“Distress purchasing of entry-level home tech led to an exponential rise in assets and destinations that IT teams have had to manage. This has naturally created some blind spots, with IT leads having less control over connected devices’ security settings, while having less oversight of maintenance requirements and costs.

“We’re helping IT managers to manage this transformation and take control over their decentralised print estates by using managed print services. We extended our MPS offering with devices ideal for home working, helping IT managers to regain oversight and control. Meanwhile, we’re also providing other helpful software packages for our devices – including our free Remote Panel solution, helping partners to carry out remote diagnostics and repair of devices at distance.”

Martin Roberts:
“If systems aren’t straightforward or there is difficulty in using them, people are going to take advantage of shortcuts and start bypassing essential security procedures that can put themselves and their employers at risk. We must make sure families working on the same network at home are given the right protection so that we don’t risk the contamination of the corporate data network through other family members’ online activity.

“It’s tricky, the home network is shared and won’t have the same level of security as an office’s business network. Businesses need to look at their security, as their on-premises tools won’t necessarily work as intended when their workforce is remote working. Systems might have been set up in haste last spring, but it is worth going back and reviewing what your business has in place to stay safe, no matter what location employees are working in.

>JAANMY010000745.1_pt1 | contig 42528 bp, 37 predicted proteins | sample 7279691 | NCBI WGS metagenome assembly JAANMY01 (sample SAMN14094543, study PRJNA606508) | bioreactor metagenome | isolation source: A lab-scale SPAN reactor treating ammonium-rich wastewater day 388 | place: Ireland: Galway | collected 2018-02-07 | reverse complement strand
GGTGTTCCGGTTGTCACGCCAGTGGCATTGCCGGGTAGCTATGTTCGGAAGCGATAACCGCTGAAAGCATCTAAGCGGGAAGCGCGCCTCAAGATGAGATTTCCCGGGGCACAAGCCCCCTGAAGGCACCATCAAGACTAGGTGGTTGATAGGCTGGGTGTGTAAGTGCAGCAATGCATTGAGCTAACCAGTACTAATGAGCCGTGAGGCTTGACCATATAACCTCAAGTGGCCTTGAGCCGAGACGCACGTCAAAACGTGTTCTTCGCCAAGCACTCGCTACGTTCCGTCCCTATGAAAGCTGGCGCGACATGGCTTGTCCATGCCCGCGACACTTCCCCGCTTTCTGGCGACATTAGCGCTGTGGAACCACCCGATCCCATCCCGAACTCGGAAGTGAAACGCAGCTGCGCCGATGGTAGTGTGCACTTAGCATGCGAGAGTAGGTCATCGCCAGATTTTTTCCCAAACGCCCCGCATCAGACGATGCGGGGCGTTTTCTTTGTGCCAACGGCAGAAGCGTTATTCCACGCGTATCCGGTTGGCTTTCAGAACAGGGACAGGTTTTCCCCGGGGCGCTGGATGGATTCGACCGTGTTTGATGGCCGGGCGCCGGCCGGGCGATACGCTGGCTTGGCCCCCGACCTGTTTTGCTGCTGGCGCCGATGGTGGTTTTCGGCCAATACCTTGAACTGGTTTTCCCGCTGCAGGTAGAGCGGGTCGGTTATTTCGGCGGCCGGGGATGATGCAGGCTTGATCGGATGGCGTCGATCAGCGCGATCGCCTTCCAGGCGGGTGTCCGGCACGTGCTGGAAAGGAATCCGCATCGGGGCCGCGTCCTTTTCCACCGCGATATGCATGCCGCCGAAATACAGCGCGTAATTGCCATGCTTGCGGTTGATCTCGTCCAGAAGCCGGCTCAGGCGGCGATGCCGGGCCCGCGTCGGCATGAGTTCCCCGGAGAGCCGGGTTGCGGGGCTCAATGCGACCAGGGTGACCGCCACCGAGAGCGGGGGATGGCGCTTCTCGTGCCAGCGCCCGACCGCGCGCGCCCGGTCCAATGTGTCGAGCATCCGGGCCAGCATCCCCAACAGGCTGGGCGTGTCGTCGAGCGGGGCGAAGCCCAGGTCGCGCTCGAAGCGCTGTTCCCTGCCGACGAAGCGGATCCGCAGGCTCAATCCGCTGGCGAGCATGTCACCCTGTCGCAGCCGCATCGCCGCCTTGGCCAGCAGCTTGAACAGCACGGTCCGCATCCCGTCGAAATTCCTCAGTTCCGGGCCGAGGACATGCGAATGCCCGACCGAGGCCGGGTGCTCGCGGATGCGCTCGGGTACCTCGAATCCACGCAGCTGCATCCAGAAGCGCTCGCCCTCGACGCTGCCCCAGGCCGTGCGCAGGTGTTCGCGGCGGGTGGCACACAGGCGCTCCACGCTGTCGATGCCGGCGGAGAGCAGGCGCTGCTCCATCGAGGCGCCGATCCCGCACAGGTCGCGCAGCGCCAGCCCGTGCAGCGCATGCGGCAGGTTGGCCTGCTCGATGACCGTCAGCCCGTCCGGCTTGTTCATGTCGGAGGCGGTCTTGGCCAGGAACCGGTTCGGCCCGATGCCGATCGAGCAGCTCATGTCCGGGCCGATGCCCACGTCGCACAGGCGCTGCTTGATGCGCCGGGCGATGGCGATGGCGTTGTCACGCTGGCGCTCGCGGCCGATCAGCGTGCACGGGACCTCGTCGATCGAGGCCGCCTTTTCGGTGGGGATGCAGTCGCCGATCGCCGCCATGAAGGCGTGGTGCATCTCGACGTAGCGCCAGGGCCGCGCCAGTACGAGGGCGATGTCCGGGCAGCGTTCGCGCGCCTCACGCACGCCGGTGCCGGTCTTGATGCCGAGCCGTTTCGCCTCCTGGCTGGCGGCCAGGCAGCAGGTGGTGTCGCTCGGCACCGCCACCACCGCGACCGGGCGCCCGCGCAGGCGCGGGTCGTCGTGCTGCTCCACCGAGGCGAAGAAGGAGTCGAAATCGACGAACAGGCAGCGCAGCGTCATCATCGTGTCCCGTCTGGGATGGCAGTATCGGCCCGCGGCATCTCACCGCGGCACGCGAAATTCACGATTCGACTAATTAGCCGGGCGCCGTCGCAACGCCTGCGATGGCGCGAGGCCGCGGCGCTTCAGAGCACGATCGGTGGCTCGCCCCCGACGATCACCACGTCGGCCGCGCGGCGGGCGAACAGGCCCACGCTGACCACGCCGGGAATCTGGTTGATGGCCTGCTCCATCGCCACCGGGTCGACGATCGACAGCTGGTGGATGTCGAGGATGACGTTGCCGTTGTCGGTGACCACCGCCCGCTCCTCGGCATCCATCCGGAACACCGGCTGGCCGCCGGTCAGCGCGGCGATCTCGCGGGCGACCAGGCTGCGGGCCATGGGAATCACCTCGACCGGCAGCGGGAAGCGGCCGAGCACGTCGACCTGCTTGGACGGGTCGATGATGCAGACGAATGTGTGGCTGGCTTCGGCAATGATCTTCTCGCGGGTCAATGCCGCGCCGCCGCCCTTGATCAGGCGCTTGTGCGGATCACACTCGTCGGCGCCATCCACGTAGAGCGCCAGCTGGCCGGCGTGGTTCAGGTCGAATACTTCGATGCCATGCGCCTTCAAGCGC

“One example would be to look at Zoom when masses started using it last year. Initially, there were lots of hacked meetings, as unwanted visitors caused havoc. This was due to the default settings that were in place for meetings, which were eventually changed by Zoom themselves. However, the lesson to be learnt from this particular example is to review. It was the mass movement of people onto a new application that they were not fully knowledgeable in, that resulted in a number of the hacks.”

Steve Holmes:
“The channel probably recognises that hybrid and WFH isn’t a ‘working lite’ alternative to being office-based. It is going to be the norm now, so it is essential that the channel works with its customers to talk to them about solutions and options that offer the flexibility needed to support different work locations and environments, while also addressing their procurement, cost control, IT governance and security challenges.

“Whether we’re talking about devices, services, online resources and security, none can be compromised, or productivity and security could be impacted just at a time when many businesses are starting on their path to post-pandemic recovery.

“Staff working from home, and the calibre of the tools they use, will play a major part in kick-starting the economy. To help facilitate this, we’ve been working with our channel partners throughout the pandemic to help them ensure that wherever their customers are printing from, it’s as safe, secure and as environmentally responsible as it is in the workplace. Aiding them and their customers with this goal, is PaperCut’s Mobility Print, a free BYOD solution that enables easy local printing from iPads, iPhones, Android, Windows, Chromebook and Mac devices.”